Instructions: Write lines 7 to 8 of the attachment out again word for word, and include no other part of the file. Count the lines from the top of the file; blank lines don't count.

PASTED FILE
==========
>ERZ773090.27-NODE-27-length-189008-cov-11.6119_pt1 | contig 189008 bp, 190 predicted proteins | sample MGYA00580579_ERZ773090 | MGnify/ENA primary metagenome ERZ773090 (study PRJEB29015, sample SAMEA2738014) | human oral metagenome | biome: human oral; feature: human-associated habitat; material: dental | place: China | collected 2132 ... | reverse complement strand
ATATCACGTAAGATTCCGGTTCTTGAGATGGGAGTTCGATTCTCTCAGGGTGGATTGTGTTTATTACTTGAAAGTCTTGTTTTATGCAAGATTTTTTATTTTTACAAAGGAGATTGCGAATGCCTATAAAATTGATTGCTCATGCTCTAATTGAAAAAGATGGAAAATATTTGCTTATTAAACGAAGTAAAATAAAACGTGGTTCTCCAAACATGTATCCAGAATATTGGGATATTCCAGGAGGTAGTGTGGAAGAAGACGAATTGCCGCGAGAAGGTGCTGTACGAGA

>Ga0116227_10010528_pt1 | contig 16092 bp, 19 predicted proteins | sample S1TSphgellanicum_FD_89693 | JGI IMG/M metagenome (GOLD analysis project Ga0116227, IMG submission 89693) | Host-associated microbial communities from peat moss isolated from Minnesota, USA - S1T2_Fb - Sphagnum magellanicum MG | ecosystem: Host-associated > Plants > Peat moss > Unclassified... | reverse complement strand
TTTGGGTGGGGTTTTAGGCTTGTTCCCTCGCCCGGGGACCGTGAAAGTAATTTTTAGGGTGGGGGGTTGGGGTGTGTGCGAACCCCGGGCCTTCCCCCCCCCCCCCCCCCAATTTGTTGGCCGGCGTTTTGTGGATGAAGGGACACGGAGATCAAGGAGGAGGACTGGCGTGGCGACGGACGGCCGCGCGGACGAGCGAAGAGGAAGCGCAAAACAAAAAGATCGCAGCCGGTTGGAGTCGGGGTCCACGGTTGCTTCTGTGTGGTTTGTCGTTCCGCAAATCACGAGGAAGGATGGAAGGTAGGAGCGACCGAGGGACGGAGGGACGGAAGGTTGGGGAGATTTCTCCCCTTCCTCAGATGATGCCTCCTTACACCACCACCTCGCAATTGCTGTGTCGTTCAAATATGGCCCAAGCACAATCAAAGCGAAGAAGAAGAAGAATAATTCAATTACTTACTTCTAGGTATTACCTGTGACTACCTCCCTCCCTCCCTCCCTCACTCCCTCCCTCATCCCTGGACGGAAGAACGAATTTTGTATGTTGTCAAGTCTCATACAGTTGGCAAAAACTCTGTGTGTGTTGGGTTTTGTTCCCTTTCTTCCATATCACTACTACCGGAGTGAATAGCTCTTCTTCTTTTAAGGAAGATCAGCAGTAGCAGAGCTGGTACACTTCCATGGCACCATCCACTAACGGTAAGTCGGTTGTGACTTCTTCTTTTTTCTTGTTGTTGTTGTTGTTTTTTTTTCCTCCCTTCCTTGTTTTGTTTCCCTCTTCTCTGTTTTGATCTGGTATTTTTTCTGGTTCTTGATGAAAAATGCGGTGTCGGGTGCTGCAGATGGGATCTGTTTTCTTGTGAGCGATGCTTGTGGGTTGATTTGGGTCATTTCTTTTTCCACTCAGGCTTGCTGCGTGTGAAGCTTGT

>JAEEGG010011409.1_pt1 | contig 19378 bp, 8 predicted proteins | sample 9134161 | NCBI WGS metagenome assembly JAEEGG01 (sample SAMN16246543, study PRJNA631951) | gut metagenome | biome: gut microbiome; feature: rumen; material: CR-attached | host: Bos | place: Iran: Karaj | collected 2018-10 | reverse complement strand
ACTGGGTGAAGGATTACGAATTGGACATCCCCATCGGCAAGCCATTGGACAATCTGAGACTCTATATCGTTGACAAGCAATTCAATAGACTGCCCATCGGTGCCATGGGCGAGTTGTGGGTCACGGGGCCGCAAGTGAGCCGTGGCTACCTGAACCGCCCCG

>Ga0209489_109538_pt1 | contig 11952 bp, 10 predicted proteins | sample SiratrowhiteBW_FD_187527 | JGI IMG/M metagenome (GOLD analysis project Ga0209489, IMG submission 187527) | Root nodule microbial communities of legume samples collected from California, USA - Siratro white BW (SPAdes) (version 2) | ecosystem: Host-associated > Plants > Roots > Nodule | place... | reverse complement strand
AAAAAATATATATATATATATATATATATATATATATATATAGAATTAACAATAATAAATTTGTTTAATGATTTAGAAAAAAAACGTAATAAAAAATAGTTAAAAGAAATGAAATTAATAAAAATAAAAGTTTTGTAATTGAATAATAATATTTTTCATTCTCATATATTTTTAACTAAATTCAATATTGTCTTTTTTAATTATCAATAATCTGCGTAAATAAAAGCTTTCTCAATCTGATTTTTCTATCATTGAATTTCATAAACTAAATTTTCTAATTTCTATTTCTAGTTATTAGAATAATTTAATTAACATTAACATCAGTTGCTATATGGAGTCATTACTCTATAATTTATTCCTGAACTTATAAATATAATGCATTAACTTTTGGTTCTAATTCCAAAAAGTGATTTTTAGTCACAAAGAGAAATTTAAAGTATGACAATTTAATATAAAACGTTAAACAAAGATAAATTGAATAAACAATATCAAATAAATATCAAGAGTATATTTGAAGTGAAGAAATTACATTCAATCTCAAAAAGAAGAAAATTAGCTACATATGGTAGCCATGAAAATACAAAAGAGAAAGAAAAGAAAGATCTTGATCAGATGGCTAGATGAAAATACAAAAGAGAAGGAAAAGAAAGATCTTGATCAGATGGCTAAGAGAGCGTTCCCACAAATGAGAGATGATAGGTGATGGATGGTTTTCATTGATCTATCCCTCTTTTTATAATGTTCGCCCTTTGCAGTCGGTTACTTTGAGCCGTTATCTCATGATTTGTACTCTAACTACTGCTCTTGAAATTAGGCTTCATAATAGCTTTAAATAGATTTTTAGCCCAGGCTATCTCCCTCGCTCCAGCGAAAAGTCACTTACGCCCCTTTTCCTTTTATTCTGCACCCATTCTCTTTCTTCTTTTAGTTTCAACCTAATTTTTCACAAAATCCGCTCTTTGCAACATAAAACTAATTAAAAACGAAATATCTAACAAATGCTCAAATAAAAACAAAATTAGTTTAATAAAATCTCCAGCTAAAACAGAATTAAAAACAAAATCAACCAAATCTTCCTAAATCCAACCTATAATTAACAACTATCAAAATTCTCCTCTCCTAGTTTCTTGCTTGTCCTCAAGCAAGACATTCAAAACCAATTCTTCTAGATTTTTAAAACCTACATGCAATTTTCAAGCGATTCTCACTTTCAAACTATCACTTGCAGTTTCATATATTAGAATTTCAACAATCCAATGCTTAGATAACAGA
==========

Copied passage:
>Ga0209489_109538_pt1 | contig 11952 bp, 10 predicted proteins | sample SiratrowhiteBW_FD_187527 | JGI IMG/M metagenome (GOLD analysis project Ga0209489, IMG submission 187527) | Root nodule microbial communities of legume samples collected from California, USA - Siratro white BW (SPAdes) (version 2) | ecosystem: Host-associated > Plants > Roots > Nodule | place... | reverse complement strand
AAAAAATATATATATATATATATATATATATATATATATATAGAATTAACAATAATAAATTTGTTTAATGATTTAGAAAAAAAACGTAATAAAAAATAGTTAAAAGAAATGAAATTAATAAAAATAAAAGTTTTGTAATTGAATAATAATATTTTTCATTCTCATATATTTTTAACTAAATTCAATATTGTCTTTTTTAATTATCAATAATCTGCGTAAATAAAAGCTTTCTCAATCTGATTTTTCTATCATTGAATTTCATAAACTAAATTTTCTAATTTCTATTTCTAGTTATTAGAATAATTTAATTAACATTAACATCAGTTGCTATATGGAGTCATTACTCTATAATTTATTCCTGAACTTATAAATATAATGCATTAACTTTTGGTTCTAATTCCAAAAAGTGATTTTTAGTCACAAAGAGAAATTTAAAGTATGACAATTTAATATAAAACGTTAAACAAAGATAAATTGAATAAACAATATCAAATAAATATCAAGAGTATATTTGAAGTGAAGAAATTACATTCAATCTCAAAAAGAAGAAAATTAGCTACATATGGTAGCCATGAAAATACAAAAGAGAAAGAAAAGAAAGATCTTGATCAGATGGCTAGATGAAAATACAAAAGAGAAGGAAAAGAAAGATCTTGATCAGATGGCTAAGAGAGCGTTCCCACAAATGAGAGATGATAGGTGATGGATGGTTTTCATTGATCTATCCCTCTTTTTATAATGTTCGCCCTTTGCAGTCGGTTACTTTGAGCCGTTATCTCATGATTTGTACTCTAACTACTGCTCTTGAAATTAGGCTTCATAATAGCTTTAAATAGATTTTTAGCCCAGGCTATCTCCCTCGCTCCAGCGAAAAGTCACTTACGCCCCTTTTCCTTTTATTCTGCACCCATTCTCTTTCTTCTTTTAGTTTCAACCTAATTTTTCACAAAATCCGCTCTTTGCAACATAAAACTAATTAAAAACGAAATATCTAACAAATGCTCAAATAAAAACAAAATTAGTTTAATAAAATCTCCAGCTAAAACAGAATTAAAAACAAAATCAACCAAATCTTCCTAAATCCAACCTATAATTAACAACTATCAAAATTCTCCTCTCCTAGTTTCTTGCTTGTCCTCAAGCAAGACATTCAAAACCAATTCTTCTAGATTTTTAAAACCTACATGCAATTTTCAAGCGATTCTCACTTTCAAACTATCACTTGCAGTTTCATATATTAGAATTTCAACAATCCAATGCTTAGATAACAGA